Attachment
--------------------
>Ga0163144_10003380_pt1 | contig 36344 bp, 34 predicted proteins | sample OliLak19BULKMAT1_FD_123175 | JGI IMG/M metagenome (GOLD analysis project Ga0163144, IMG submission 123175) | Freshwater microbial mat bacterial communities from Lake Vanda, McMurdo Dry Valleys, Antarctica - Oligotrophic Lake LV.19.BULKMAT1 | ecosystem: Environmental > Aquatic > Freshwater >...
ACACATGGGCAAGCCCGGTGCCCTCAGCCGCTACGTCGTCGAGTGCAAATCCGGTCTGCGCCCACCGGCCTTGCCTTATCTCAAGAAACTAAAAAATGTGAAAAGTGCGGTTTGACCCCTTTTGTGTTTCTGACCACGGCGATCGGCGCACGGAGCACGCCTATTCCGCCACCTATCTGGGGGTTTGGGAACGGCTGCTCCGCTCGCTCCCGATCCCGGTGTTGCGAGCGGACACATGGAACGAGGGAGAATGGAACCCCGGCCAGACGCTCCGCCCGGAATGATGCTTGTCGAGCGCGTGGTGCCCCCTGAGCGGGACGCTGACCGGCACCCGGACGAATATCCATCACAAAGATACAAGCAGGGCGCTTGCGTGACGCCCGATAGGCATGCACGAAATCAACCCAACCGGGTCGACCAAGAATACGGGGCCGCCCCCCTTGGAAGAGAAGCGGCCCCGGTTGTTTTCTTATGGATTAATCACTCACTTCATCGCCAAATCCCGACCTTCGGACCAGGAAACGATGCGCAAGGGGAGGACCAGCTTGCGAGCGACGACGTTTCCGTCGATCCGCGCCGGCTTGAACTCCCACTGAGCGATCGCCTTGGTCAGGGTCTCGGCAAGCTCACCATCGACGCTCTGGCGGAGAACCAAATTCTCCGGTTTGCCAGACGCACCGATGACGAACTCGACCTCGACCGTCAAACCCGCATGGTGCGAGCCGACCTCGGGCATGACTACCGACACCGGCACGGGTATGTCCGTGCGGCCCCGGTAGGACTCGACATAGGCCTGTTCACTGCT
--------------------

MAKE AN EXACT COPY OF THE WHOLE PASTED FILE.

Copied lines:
>Ga0163144_10003380_pt1 | contig 36344 bp, 34 predicted proteins | sample OliLak19BULKMAT1_FD_123175 | JGI IMG/M metagenome (GOLD analysis project Ga0163144, IMG submission 123175) | Freshwater microbial mat bacterial communities from Lake Vanda, McMurdo Dry Valleys, Antarctica - Oligotrophic Lake LV.19.BULKMAT1 | ecosystem: Environmental > Aquatic > Freshwater >...
ACACATGGGCAAGCCCGGTGCCCTCAGCCGCTACGTCGTCGAGTGCAAATCCGGTCTGCGCCCACCGGCCTTGCCTTATCTCAAGAAACTAAAAAATGTGAAAAGTGCGGTTTGACCCCTTTTGTGTTTCTGACCACGGCGATCGGCGCACGGAGCACGCCTATTCCGCCACCTATCTGGGGGTTTGGGAACGGCTGCTCCGCTCGCTCCCGATCCCGGTGTTGCGAGCGGACACATGGAACGAGGGAGAATGGAACCCCGGCCAGACGCTCCGCCCGGAATGATGCTTGTCGAGCGCGTGGTGCCCCCTGAGCGGGACGCTGACCGGCACCCGGACGAATATCCATCACAAAGATACAAGCAGGGCGCTTGCGTGACGCCCGATAGGCATGCACGAAATCAACCCAACCGGGTCGACCAAGAATACGGGGCCGCCCCCCTTGGAAGAGAAGCGGCCCCGGTTGTTTTCTTATGGATTAATCACTCACTTCATCGCCAAATCCCGACCTTCGGACCAGGAAACGATGCGCAAGGGGAGGACCAGCTTGCGAGCGACGACGTTTCCGTCGATCCGCGCCGGCTTGAACTCCCACTGAGCGATCGCCTTGGTCAGGGTCTCGGCAAGCTCACCATCGACGCTCTGGCGGAGAACCAAATTCTCCGGTTTGCCAGACGCACCGATGACGAACTCGACCTCGACCGTCAAACCCGCATGGTGCGAGCCGACCTCGGGCATGACTACCGACACCGGCACGGGTATGTCCGTGCGGCCCCGGTAGGACTCGACATAGGCCTGTTCACTGCT